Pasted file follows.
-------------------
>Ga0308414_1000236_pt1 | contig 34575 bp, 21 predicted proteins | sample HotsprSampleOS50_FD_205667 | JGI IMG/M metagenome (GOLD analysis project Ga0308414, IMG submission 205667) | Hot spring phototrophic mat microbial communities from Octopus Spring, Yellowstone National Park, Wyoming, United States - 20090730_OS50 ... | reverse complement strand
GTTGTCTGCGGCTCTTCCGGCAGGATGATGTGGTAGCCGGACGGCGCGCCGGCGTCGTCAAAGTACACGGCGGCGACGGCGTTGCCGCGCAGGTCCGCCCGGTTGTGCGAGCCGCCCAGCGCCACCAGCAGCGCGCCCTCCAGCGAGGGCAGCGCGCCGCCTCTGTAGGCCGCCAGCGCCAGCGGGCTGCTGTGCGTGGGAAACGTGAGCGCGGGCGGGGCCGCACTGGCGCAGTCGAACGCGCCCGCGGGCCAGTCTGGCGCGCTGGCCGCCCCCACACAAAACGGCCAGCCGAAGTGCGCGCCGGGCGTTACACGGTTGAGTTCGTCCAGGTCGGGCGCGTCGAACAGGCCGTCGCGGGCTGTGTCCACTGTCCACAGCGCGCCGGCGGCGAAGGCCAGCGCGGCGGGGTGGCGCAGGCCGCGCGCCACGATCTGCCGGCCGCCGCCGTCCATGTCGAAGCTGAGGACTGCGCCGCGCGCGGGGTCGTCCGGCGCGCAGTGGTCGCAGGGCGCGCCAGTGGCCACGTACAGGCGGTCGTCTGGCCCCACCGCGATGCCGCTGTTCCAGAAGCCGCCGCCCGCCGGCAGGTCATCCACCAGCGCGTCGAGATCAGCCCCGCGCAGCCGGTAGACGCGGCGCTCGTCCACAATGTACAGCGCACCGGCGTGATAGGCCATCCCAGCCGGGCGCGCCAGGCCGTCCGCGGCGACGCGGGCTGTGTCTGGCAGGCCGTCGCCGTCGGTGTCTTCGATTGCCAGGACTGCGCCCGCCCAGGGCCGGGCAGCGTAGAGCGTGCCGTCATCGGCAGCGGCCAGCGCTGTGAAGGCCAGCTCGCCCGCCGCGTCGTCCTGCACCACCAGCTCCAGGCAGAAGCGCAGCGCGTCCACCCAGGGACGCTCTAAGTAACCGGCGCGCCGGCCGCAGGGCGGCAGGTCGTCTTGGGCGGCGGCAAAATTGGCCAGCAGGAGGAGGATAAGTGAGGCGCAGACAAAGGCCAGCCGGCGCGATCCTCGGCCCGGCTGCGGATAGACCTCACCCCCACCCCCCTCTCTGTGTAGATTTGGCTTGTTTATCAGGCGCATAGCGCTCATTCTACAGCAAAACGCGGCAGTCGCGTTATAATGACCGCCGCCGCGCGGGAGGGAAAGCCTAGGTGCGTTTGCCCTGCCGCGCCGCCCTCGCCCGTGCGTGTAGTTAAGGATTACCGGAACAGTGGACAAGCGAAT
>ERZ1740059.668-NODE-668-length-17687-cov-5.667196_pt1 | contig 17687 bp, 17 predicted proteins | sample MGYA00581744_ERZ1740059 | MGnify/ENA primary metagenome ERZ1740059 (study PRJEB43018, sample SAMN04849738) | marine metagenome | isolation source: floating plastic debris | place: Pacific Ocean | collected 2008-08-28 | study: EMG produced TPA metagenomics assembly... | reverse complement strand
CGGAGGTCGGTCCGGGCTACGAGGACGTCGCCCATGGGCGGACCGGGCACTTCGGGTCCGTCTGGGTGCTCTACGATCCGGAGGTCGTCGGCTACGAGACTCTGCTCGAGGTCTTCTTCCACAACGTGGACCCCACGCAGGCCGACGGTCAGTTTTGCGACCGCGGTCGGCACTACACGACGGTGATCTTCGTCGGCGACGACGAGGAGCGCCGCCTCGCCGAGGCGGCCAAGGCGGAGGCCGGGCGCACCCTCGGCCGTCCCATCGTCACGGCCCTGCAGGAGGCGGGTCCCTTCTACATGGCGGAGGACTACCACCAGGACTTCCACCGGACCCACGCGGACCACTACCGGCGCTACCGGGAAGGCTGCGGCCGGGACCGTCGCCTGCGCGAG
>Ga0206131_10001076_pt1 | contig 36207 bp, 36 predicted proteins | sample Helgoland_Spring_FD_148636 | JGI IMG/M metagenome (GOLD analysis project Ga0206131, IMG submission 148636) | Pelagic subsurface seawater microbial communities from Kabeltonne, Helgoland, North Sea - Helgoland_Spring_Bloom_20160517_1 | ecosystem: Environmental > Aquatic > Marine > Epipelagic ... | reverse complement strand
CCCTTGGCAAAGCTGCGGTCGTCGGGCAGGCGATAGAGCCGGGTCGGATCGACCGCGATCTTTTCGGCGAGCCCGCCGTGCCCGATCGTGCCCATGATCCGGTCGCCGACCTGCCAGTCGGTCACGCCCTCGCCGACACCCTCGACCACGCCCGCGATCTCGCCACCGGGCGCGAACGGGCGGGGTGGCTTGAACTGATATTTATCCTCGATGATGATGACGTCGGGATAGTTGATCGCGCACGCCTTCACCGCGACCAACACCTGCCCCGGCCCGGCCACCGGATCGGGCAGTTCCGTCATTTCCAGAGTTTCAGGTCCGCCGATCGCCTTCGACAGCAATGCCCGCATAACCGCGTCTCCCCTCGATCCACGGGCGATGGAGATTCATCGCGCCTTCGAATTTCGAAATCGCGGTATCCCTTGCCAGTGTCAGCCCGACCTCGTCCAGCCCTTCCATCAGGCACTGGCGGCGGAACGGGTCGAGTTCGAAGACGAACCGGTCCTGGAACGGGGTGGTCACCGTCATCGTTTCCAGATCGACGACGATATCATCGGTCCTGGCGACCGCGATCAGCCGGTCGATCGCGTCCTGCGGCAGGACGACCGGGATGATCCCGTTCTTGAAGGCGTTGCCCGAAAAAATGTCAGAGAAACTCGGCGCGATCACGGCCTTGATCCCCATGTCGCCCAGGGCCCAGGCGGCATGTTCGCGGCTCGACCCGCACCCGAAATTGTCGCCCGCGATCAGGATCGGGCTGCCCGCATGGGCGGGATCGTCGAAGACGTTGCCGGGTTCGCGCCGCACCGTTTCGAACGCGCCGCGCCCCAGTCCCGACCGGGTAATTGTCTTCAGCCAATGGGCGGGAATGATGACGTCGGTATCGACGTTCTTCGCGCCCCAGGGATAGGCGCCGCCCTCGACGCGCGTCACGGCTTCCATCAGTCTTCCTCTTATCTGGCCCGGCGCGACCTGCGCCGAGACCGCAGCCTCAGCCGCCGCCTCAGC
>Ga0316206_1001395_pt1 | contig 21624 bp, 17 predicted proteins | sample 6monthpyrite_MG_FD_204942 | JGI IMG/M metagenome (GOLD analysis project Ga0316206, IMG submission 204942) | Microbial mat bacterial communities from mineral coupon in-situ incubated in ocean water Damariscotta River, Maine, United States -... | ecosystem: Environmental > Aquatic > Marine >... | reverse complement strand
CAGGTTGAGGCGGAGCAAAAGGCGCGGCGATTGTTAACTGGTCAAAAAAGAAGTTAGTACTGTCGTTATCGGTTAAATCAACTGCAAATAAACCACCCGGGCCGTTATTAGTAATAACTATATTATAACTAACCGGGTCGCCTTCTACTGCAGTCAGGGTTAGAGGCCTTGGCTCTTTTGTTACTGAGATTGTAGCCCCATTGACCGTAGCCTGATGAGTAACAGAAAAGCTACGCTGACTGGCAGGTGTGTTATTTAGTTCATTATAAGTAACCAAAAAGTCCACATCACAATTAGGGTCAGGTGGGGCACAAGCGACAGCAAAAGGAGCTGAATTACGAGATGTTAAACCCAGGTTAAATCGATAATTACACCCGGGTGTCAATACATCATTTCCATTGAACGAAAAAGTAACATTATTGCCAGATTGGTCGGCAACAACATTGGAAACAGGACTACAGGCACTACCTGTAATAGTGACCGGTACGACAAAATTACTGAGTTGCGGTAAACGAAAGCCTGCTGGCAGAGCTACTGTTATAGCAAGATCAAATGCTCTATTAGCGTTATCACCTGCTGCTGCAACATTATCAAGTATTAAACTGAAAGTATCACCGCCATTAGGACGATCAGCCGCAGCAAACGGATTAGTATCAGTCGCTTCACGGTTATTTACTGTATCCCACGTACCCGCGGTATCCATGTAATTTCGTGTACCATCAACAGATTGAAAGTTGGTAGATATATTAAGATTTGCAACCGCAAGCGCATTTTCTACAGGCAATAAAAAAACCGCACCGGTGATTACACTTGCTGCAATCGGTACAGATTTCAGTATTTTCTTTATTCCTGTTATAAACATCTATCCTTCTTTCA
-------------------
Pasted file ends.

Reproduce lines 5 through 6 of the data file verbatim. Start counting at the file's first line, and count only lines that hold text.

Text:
>Ga0206131_10001076_pt1 | contig 36207 bp, 36 predicted proteins | sample Helgoland_Spring_FD_148636 | JGI IMG/M metagenome (GOLD analysis project Ga0206131, IMG submission 148636) | Pelagic subsurface seawater microbial communities from Kabeltonne, Helgoland, North Sea - Helgoland_Spring_Bloom_20160517_1 | ecosystem: Environmental > Aquatic > Marine > Epipelagic ... | reverse complement strand
CCCTTGGCAAAGCTGCGGTCGTCGGGCAGGCGATAGAGCCGGGTCGGATCGACCGCGATCTTTTCGGCGAGCCCGCCGTGCCCGATCGTGCCCATGATCCGGTCGCCGACCTGCCAGTCGGTCACGCCCTCGCCGACACCCTCGACCACGCCCGCGATCTCGCCACCGGGCGCGAACGGGCGGGGTGGCTTGAACTGATATTTATCCTCGATGATGATGACGTCGGGATAGTTGATCGCGCACGCCTTCACCGCGACCAACACCTGCCCCGGCCCGGCCACCGGATCGGGCAGTTCCGTCATTTCCAGAGTTTCAGGTCCGCCGATCGCCTTCGACAGCAATGCCCGCATAACCGCGTCTCCCCTCGATCCACGGGCGATGGAGATTCATCGCGCCTTCGAATTTCGAAATCGCGGTATCCCTTGCCAGTGTCAGCCCGACCTCGTCCAGCCCTTCCATCAGGCACTGGCGGCGGAACGGGTCGAGTTCGAAGACGAACCGGTCCTGGAACGGGGTGGTCACCGTCATCGTTTCCAGATCGACGACGATATCATCGGTCCTGGCGACCGCGATCAGCCGGTCGATCGCGTCCTGCGGCAGGACGACCGGGATGATCCCGTTCTTGAAGGCGTTGCCCGAAAAAATGTCAGAGAAACTCGGCGCGATCACGGCCTTGATCCCCATGTCGCCCAGGGCCCAGGCGGCATGTTCGCGGCTCGACCCGCACCCGAAATTGTCGCCCGCGATCAGGATCGGGCTGCCCGCATGGGCGGGATCGTCGAAGACGTTGCCGGGTTCGCGCCGCACCGTTTCGAACGCGCCGCGCCCCAGTCCCGACCGGGTAATTGTCTTCAGCCAATGGGCGGGAATGATGACGTCGGTATCGACGTTCTTCGCGCCCCAGGGATAGGCGCCGCCCTCGACGCGCGTCACGGCTTCCATCAGTCTTCCTCTTATCTGGCCCGGCGCGACCTGCGCCGAGACCGCAGCCTCAGCCGCCGCCTCAGC